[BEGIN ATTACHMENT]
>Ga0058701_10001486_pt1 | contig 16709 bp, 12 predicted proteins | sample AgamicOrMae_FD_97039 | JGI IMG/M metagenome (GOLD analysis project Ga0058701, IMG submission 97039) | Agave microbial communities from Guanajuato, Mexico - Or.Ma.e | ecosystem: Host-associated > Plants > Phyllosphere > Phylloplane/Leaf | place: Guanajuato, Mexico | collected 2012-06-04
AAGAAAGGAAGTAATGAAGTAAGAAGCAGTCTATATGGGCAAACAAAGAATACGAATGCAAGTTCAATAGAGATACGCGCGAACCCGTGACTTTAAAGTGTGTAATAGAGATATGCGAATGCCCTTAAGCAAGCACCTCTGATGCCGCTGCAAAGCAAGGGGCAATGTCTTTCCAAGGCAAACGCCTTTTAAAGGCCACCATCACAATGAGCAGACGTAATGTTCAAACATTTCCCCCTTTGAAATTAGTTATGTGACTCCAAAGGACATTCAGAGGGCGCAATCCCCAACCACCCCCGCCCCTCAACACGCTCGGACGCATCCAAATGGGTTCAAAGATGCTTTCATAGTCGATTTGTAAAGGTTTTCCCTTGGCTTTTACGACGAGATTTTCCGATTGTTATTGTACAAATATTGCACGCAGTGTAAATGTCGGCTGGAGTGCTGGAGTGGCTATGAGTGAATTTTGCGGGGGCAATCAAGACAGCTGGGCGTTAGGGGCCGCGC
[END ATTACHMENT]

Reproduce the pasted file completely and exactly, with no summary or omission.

>Ga0058701_10001486_pt1 | contig 16709 bp, 12 predicted proteins | sample AgamicOrMae_FD_97039 | JGI IMG/M metagenome (GOLD analysis project Ga0058701, IMG submission 97039) | Agave microbial communities from Guanajuato, Mexico - Or.Ma.e | ecosystem: Host-associated > Plants > Phyllosphere > Phylloplane/Leaf | place: Guanajuato, Mexico | collected 2012-06-04
AAGAAAGGAAGTAATGAAGTAAGAAGCAGTCTATATGGGCAAACAAAGAATACGAATGCAAGTTCAATAGAGATACGCGCGAACCCGTGACTTTAAAGTGTGTAATAGAGATATGCGAATGCCCTTAAGCAAGCACCTCTGATGCCGCTGCAAAGCAAGGGGCAATGTCTTTCCAAGGCAAACGCCTTTTAAAGGCCACCATCACAATGAGCAGACGTAATGTTCAAACATTTCCCCCTTTGAAATTAGTTATGTGACTCCAAAGGACATTCAGAGGGCGCAATCCCCAACCACCCCCGCCCCTCAACACGCTCGGACGCATCCAAATGGGTTCAAAGATGCTTTCATAGTCGATTTGTAAAGGTTTTCCCTTGGCTTTTACGACGAGATTTTCCGATTGTTATTGTACAAATATTGCACGCAGTGTAAATGTCGGCTGGAGTGCTGGAGTGGCTATGAGTGAATTTTGCGGGGGCAATCAAGACAGCTGGGCGTTAGGGGCCGCGC